The Whitten Learning Center is now doubling as an Italian movie theater. The center has become the home base for the Department of Modern Languages and Literatures’ seventh annual Italian Film Festival this October.
Once a week, for Italian heritage month, contemporary Italian films are screened on campus, free to students, faculty and community members.
A professor in the Modern Languages Department and UMIFF founder and coordinator, Manny Rossi, carefully selected four movies to screen. He said he tries to screen films that are controversial and spark conversation, but that are also popular and technically masterful.
“One of our goals is to connect the films to current events, as well as to the audience that is participating,” Rossi said.
This year’s films are “Lasciati Andare,” “Non è un Paese per Giovani,” “Scialla (Stai Sereno)” and “Poveri ma Ricchi.” They vary in theme and genre, ranging from serious dramas to light-hearted comedies.
These movies are also selected according to their accolades. Many films feature award-winning actors and directors, such as “Lasciati Andare,” which stars Carla Signoris, who won a Nastro d’Argento – an award by the association of Italian film critics – for Best Supporting Actress. The film was also nominated for Best Screenplay.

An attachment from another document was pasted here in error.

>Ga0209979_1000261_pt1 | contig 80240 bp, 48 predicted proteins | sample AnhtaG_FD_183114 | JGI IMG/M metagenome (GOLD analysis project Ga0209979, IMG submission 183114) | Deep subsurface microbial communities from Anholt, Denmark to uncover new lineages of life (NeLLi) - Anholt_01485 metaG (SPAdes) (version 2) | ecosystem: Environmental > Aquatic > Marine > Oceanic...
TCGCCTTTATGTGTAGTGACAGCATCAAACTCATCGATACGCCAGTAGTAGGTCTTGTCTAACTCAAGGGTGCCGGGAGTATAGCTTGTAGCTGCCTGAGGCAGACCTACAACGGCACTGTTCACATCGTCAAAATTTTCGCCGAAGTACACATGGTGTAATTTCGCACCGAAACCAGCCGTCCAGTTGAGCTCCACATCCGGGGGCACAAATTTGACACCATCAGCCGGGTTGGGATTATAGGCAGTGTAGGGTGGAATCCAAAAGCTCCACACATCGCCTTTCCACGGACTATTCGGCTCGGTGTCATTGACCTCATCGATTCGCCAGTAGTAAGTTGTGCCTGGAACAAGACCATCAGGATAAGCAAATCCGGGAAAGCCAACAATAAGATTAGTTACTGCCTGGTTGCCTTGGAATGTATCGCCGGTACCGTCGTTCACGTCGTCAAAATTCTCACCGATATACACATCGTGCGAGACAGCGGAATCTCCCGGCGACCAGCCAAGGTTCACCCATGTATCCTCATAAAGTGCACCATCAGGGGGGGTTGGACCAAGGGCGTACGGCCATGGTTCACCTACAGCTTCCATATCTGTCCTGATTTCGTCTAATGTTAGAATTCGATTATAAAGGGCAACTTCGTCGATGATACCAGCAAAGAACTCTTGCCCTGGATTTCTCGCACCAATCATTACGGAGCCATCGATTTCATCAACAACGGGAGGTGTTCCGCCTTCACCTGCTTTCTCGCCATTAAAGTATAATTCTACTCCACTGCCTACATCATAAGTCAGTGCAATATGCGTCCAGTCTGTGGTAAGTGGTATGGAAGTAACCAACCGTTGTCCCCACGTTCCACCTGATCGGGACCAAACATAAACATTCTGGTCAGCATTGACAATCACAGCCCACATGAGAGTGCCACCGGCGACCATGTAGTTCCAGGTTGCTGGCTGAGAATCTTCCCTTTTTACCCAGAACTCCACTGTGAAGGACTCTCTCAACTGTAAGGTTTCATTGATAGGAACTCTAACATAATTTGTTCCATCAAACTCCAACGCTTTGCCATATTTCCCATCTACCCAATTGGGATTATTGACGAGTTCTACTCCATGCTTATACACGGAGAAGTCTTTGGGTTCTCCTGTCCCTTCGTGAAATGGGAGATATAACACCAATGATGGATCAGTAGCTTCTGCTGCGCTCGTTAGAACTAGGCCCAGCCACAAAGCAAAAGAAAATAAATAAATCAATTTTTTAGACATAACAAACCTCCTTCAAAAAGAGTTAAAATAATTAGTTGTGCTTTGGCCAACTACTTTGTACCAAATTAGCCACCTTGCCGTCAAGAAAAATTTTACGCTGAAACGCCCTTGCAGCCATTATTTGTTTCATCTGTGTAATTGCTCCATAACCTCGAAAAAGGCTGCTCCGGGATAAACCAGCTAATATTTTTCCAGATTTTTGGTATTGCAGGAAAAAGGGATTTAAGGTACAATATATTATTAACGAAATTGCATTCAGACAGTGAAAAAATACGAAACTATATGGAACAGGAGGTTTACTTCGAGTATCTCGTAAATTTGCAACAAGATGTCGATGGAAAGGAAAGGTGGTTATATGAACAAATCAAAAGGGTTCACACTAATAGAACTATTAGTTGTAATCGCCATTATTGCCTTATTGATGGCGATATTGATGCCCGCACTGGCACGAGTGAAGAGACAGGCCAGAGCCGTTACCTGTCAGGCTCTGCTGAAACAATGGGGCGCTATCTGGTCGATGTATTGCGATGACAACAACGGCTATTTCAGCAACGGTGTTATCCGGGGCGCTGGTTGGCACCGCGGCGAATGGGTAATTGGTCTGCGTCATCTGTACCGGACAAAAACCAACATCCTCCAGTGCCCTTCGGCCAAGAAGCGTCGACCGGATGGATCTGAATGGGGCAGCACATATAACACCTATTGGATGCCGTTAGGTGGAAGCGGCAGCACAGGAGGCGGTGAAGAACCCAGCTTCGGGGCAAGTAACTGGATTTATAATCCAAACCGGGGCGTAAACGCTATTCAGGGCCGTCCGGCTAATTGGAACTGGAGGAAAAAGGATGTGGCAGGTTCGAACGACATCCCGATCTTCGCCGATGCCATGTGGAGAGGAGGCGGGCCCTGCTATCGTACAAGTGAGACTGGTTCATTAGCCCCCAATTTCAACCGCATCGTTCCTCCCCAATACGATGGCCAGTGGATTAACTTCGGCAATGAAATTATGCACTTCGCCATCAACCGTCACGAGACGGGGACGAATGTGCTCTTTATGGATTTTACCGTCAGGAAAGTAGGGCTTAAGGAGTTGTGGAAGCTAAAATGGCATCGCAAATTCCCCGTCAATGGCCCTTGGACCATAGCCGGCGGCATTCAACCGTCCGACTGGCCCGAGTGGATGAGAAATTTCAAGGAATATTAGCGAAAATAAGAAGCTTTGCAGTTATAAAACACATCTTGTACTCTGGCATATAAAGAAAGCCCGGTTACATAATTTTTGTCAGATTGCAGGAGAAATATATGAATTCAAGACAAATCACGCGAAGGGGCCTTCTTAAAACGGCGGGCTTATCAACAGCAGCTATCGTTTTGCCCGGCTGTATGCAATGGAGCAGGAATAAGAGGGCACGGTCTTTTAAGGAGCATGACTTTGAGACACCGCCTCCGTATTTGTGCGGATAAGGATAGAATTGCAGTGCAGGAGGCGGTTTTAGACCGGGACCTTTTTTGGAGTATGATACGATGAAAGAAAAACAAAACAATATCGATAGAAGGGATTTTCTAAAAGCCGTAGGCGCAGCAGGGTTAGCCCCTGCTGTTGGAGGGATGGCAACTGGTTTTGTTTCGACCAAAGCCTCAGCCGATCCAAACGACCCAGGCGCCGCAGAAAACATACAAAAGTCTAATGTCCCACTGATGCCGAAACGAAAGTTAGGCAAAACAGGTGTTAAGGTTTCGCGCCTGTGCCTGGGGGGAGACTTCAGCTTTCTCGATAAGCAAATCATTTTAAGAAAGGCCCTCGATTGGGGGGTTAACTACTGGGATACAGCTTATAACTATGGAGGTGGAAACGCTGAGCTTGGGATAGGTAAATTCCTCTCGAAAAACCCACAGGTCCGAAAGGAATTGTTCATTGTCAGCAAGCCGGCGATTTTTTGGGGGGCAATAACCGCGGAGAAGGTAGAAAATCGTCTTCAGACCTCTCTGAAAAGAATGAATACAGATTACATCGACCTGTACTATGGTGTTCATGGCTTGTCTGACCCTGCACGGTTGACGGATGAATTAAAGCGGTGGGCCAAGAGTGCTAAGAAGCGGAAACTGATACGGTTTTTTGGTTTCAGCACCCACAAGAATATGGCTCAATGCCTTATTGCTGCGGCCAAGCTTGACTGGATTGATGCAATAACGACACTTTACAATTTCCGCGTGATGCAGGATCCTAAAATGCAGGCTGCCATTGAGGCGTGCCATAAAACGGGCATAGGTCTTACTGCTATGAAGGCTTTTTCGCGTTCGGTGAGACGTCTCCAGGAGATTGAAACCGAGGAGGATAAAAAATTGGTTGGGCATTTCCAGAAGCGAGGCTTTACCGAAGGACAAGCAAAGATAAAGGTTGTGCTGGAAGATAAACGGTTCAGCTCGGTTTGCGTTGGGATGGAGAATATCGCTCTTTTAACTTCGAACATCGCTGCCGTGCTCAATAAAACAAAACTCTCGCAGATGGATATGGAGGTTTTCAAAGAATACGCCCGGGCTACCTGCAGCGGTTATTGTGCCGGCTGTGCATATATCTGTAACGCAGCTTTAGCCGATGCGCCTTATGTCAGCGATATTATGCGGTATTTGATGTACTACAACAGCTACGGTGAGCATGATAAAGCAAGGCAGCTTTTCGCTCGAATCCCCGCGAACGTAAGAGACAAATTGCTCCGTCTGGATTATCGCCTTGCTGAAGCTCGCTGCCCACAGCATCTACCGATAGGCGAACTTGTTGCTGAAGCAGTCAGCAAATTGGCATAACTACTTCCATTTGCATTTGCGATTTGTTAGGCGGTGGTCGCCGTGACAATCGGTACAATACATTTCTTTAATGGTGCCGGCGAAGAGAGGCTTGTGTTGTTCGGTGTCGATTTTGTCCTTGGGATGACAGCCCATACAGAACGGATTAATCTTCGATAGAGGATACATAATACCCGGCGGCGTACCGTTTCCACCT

“As opposed to many other Italian film festivals in the city that bring in wonderful classics, such as films by Fellini or Bertolucci, UMIFF concentrates on contemporary cinema and finding value in what is being made today,” Rossi said.
“Lasciati Andare” was the first film the festival screened this year. Directed by Francesco Amato, the film centers on the friendship between a bitter and sullen psychoanalyst, Elia, and an eccentric personal trainer, Claudia.
The film was originally scheduled for later in the festival, but organizers decided to kick things off with comedy after the stressful weeks following Irma.
“This movie was a great collaboration of wit, humor, compassion, life and Italians,” freshman marketing major Anais Mamery said.
“Non è un Paese per Giovani,” was chosen for its depiction of the displacement of Italian youth as they leave home in hopes of a better life.
All films are shown with subtitles, so audience members who do not speak Italian can understand the plot.
“It was surprising because, even though I didn’t understand the language, you could still understand the plot,” said Ana Colicchio, a freshman majoring in international finance and marketing. “I thought it was funny and a good way to fully immerse yourself in the language.”
Rossi said the festival is a labor of love, but the results are well worth it.
“I personally learned to love life watching movies …,” Rossi said. “It’s a wonderful chance for students to look back and reflect, for them to start conversations within the community and experience the richness of where they are living.”
UMIFF is screening “Non è un Paese per Giovani” at 7 p.m. on Oct. 25, in Whitten Learning Center, Room 140.